On the first track of Yasiin Bey’s Black on Both Sides album, the artist formerly known as Mos Def, answered a question he’d been asked repeatedly about the future of hip hop: “You know what’s going to happen with hip hop? Whatever’s happening with us.”
Indeed, since the birth of the genre, mass incarceration has been happening with us and with hip hop. But some artists are putting activism behind their powerful rhymes. In a survey of hip hop artists’ activism for prison reform, Sheldon Pearce listed ways artists have reached beyond the music to shape public policy and prison reform efforts, according to Pitchfork Magazine.
Here are just a few examples:
Simmons partnered with Van Jones for #cut50, the pair’s joint effort to “cut the prison population in half over the next decade,” Pitchfork reports. Simmons’ earlier organizing efforts helped bring the Rockefeller Drug Law Reform Act to fruition, sending thousands of people home from prison.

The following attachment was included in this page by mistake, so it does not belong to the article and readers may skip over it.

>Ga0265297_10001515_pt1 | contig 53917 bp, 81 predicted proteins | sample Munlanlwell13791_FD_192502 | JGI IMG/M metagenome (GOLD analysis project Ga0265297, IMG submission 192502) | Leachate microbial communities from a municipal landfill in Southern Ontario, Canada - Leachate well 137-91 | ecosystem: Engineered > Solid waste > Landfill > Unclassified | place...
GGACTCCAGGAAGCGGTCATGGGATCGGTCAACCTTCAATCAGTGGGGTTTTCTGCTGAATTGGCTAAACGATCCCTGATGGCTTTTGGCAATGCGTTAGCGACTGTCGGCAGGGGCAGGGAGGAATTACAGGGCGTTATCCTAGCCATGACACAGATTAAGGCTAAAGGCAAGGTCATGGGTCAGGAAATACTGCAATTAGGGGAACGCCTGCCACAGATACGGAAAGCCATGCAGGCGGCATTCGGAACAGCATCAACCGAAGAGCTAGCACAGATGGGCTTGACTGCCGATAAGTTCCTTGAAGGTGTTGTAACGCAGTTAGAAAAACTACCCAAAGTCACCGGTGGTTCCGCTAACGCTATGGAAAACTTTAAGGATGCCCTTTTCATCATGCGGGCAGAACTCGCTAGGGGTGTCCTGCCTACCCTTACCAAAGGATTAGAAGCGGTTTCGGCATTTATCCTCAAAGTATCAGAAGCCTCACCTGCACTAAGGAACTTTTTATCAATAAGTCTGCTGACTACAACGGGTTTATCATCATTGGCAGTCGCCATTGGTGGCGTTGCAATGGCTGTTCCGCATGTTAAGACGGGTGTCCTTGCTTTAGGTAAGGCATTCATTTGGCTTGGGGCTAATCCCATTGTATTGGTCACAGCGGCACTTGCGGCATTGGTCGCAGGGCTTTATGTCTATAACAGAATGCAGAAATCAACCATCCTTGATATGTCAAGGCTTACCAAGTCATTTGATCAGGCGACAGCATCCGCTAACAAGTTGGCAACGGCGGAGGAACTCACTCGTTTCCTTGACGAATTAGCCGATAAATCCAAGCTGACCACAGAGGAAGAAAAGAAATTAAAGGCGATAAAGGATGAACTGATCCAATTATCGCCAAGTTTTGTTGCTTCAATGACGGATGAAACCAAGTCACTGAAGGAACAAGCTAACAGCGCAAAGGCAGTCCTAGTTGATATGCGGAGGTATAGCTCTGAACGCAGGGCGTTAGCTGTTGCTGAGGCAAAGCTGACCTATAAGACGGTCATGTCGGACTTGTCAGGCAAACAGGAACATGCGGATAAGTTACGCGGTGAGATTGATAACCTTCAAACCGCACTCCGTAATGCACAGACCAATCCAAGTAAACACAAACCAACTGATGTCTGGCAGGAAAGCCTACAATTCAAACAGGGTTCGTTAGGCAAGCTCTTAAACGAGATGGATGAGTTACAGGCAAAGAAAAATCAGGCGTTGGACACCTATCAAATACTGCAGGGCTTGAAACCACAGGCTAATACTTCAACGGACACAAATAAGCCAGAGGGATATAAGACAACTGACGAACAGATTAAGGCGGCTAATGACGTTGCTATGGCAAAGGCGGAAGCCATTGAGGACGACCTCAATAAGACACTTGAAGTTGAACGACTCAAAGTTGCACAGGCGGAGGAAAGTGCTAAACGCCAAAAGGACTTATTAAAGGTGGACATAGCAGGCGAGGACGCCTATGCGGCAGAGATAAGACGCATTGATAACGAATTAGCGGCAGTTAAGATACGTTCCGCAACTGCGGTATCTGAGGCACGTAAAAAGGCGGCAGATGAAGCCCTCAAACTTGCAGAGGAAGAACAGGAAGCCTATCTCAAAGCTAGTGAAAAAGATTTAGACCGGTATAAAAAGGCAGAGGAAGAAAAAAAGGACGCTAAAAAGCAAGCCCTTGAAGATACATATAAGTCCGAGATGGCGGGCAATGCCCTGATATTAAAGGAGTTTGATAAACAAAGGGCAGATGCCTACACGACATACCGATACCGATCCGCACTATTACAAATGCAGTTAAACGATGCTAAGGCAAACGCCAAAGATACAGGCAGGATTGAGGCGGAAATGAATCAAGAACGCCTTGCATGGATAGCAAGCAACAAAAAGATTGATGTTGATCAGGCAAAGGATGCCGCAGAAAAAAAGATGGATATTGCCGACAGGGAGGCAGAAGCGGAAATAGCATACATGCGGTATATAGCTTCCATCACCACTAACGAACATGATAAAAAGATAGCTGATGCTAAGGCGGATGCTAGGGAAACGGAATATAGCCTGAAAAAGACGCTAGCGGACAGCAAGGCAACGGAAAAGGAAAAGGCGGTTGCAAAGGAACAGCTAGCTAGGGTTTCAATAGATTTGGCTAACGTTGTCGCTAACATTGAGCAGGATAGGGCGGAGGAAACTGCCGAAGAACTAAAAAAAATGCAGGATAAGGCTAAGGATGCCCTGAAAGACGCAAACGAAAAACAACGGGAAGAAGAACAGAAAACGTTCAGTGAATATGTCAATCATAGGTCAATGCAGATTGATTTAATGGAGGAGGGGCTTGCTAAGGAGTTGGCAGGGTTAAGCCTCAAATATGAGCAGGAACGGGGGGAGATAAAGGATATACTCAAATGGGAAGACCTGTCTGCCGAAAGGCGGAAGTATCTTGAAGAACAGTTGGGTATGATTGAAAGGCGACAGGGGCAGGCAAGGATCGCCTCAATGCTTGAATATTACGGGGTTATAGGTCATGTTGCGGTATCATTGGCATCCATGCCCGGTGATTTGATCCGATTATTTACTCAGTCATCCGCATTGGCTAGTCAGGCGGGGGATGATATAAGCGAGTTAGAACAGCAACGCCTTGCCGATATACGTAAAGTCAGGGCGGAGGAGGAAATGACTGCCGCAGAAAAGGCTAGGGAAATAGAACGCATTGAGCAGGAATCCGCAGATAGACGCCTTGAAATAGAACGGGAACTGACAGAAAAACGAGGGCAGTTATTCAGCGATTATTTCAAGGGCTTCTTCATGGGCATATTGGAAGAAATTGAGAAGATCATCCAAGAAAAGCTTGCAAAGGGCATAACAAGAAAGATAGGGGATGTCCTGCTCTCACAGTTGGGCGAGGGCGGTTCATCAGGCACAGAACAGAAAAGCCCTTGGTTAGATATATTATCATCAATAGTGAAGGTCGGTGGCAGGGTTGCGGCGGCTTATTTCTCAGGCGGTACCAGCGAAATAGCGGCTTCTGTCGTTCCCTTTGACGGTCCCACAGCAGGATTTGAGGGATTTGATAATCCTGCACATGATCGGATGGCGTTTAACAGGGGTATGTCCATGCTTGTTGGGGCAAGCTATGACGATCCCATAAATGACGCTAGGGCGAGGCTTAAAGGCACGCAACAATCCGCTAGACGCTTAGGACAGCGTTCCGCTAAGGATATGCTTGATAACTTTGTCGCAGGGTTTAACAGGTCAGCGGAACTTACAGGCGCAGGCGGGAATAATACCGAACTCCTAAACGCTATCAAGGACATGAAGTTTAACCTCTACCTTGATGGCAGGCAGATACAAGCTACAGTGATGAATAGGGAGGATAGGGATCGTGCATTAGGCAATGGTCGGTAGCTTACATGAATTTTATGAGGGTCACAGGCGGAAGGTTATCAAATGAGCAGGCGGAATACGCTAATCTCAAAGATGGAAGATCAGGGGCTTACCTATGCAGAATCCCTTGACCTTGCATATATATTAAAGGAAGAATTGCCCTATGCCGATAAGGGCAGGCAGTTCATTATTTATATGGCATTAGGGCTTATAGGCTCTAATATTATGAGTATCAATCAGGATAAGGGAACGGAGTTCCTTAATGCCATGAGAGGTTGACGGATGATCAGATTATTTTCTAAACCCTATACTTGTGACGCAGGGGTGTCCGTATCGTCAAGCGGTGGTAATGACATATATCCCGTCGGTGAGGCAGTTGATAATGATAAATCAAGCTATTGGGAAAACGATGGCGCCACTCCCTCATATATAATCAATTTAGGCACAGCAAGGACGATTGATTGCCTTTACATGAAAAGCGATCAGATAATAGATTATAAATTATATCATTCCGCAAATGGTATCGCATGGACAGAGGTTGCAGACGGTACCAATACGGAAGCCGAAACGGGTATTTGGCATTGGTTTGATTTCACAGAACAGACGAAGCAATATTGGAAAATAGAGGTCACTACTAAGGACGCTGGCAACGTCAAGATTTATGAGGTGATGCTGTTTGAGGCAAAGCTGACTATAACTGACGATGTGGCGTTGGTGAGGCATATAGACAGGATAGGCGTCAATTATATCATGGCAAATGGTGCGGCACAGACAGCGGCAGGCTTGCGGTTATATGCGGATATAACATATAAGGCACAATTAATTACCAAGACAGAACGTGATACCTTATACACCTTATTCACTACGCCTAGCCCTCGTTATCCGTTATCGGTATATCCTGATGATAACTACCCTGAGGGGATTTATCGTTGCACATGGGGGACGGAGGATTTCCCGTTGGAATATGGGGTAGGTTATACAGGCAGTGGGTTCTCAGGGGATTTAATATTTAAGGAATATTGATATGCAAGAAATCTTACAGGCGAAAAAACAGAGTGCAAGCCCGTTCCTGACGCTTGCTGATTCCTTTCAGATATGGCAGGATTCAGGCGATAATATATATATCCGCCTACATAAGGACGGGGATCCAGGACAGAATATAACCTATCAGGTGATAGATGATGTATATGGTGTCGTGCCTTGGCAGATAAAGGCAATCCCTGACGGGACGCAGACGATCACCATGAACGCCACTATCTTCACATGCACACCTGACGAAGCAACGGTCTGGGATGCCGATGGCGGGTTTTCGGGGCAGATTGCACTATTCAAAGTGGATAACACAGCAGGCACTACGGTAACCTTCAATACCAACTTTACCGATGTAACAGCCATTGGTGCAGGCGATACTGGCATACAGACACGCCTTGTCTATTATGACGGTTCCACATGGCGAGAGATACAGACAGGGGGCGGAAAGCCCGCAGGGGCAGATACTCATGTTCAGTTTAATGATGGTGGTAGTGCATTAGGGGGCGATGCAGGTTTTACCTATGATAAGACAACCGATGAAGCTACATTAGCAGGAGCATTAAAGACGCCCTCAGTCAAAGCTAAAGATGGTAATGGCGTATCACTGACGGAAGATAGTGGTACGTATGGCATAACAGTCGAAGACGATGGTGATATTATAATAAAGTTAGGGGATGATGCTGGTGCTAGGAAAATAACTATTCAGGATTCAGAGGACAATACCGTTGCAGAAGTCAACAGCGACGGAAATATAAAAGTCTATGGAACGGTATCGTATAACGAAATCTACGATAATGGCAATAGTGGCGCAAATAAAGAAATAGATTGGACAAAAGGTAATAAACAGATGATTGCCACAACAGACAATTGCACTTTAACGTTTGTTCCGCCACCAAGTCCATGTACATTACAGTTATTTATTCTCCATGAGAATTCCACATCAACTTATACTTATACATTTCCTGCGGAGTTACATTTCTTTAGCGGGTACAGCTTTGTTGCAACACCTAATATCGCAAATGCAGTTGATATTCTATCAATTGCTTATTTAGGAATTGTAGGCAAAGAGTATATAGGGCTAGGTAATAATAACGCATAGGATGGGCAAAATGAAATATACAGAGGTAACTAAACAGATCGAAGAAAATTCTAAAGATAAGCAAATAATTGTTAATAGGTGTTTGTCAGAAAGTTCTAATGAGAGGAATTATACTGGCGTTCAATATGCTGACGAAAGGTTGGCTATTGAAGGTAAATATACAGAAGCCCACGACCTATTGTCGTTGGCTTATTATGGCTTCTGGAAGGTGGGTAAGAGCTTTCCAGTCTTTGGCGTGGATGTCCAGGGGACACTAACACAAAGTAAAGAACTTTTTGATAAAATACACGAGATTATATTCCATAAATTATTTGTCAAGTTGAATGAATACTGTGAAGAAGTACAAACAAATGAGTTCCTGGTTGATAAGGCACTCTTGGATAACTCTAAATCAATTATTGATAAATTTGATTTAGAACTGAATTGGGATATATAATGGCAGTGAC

Nas sold Black Santa sweatshirts to reduce incarceration. A portion of the proceeds from the rapper’s clothing brand went to the Center for Court Innovation, a nonprofit that seeks to reduce incarceration.
Dice Raw, The Roots
Pusha T released a PSA for a bill that would legalize marijuana. California’s Proposition 64 would legalize recreational marijuana, thereby reducing incarceration and recidivism.
Jay-Z continues his years-long efforts for prison reform. His docuseries, Time: The Kalief Browder Story, “documents one Bronx teen’s unlawful incarceration and his eventual suicide, showing how the system railroads black men and women, and breaks many of them,” according to Pitchfork. Jay-Z has also supported efforts to reduce sentencing for non-violent offenses, co-signing California’s Proposition 47.
If it’s true that what’s happening in hip hop is whatever is happening to us, then the struggle against mass incarceration is one we can join. If you’re interested in organizing, but don’t know where to start, check out this resource list provided by Michelle Alexander.